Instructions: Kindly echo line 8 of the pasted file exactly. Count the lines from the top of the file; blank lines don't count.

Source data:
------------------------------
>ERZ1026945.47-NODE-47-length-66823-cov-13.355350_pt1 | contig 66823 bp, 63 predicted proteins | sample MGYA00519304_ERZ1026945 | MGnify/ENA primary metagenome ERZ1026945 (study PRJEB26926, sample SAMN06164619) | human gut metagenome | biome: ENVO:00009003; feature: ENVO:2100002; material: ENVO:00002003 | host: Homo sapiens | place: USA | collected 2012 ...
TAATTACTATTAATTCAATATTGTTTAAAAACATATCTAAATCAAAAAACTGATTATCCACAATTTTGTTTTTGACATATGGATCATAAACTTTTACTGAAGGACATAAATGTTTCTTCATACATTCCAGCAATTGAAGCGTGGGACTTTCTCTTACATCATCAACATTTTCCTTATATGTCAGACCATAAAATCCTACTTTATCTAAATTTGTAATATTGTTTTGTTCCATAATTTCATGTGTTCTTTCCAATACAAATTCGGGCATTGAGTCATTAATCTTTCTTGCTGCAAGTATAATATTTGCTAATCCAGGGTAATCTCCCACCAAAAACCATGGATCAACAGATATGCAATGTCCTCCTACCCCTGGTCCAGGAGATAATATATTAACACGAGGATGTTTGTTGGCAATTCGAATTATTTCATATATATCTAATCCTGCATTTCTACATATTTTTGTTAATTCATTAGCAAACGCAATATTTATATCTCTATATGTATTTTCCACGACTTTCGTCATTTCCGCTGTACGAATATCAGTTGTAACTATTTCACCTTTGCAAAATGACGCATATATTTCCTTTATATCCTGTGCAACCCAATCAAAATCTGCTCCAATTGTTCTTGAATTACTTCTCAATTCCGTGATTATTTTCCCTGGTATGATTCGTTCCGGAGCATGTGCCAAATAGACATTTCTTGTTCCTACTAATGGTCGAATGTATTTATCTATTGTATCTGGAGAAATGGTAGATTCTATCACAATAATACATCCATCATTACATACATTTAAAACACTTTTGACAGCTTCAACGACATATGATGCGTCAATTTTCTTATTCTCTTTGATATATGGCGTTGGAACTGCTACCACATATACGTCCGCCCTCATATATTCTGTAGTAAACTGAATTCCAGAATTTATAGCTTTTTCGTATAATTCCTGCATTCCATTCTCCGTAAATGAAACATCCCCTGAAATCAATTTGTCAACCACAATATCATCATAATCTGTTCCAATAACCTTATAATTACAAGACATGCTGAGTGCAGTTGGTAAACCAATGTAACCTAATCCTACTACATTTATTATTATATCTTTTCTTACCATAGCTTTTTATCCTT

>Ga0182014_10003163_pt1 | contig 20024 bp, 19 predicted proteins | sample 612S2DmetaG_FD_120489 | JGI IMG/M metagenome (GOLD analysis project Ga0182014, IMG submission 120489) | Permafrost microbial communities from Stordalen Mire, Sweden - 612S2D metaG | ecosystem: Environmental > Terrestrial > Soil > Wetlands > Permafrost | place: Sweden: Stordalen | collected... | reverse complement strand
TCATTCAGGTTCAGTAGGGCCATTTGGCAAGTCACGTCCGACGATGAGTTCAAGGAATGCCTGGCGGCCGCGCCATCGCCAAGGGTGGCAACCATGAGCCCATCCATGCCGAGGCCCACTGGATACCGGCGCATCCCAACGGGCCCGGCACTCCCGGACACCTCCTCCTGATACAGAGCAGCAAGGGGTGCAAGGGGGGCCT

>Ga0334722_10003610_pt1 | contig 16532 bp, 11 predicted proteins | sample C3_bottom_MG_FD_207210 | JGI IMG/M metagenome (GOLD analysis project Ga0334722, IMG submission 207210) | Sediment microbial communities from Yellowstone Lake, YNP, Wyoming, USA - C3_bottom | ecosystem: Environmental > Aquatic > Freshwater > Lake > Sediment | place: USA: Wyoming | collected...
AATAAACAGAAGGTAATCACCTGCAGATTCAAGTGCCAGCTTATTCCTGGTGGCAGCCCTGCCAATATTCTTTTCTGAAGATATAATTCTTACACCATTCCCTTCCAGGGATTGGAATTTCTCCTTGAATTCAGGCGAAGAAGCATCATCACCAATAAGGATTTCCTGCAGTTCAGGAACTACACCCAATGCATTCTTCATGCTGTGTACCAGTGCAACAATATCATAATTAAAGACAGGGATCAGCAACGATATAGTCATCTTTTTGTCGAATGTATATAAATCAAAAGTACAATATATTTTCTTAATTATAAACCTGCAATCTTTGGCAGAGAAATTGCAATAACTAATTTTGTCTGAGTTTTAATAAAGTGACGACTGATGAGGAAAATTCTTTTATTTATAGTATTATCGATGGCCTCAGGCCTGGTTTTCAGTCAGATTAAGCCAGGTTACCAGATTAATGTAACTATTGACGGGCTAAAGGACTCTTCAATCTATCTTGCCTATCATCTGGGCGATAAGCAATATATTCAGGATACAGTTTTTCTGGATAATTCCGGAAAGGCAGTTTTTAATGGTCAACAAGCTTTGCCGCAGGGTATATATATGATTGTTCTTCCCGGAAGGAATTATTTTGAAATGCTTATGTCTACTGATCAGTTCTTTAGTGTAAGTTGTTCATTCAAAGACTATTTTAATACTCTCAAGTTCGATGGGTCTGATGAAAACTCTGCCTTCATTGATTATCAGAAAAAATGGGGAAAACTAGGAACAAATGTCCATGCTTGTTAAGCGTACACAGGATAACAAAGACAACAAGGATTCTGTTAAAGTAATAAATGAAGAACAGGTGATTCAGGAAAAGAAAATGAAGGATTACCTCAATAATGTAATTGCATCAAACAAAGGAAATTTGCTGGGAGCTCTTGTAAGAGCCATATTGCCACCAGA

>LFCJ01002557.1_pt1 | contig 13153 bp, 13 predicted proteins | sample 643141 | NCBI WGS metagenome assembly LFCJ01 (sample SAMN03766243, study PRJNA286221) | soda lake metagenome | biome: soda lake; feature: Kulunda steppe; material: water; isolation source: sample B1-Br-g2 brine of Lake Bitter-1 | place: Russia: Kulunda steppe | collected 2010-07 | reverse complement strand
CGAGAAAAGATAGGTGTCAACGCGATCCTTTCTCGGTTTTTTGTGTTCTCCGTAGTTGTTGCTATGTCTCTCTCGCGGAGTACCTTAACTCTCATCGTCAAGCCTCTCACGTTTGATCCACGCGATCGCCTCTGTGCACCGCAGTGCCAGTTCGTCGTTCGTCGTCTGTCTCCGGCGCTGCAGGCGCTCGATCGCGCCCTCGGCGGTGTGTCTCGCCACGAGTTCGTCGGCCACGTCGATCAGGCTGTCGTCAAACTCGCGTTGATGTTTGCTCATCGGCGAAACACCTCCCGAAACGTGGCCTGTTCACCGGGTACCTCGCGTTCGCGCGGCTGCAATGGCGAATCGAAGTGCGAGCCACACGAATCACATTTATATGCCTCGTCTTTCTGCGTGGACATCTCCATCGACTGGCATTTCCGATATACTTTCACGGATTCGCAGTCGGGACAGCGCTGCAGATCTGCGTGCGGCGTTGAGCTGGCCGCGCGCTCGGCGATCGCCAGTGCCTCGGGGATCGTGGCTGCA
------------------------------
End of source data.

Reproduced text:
CGAGAAAAGATAGGTGTCAACGCGATCCTTTCTCGGTTTTTTGTGTTCTCCGTAGTTGTTGCTATGTCTCTCTCGCGGAGTACCTTAACTCTCATCGTCAAGCCTCTCACGTTTGATCCACGCGATCGCCTCTGTGCACCGCAGTGCCAGTTCGTCGTTCGTCGTCTGTCTCCGGCGCTGCAGGCGCTCGATCGCGCCCTCGGCGGTGTGTCTCGCCACGAGTTCGTCGGCCACGTCGATCAGGCTGTCGTCAAACTCGCGTTGATGTTTGCTCATCGGCGAAACACCTCCCGAAACGTGGCCTGTTCACCGGGTACCTCGCGTTCGCGCGGCTGCAATGGCGAATCGAAGTGCGAGCCACACGAATCACATTTATATGCCTCGTCTTTCTGCGTGGACATCTCCATCGACTGGCATTTCCGATATACTTTCACGGATTCGCAGTCGGGACAGCGCTGCAGATCTGCGTGCGGCGTTGAGCTGGCCGCGCGCTCGGCGATCGCCAGTGCCTCGGGGATCGTGGCTGCA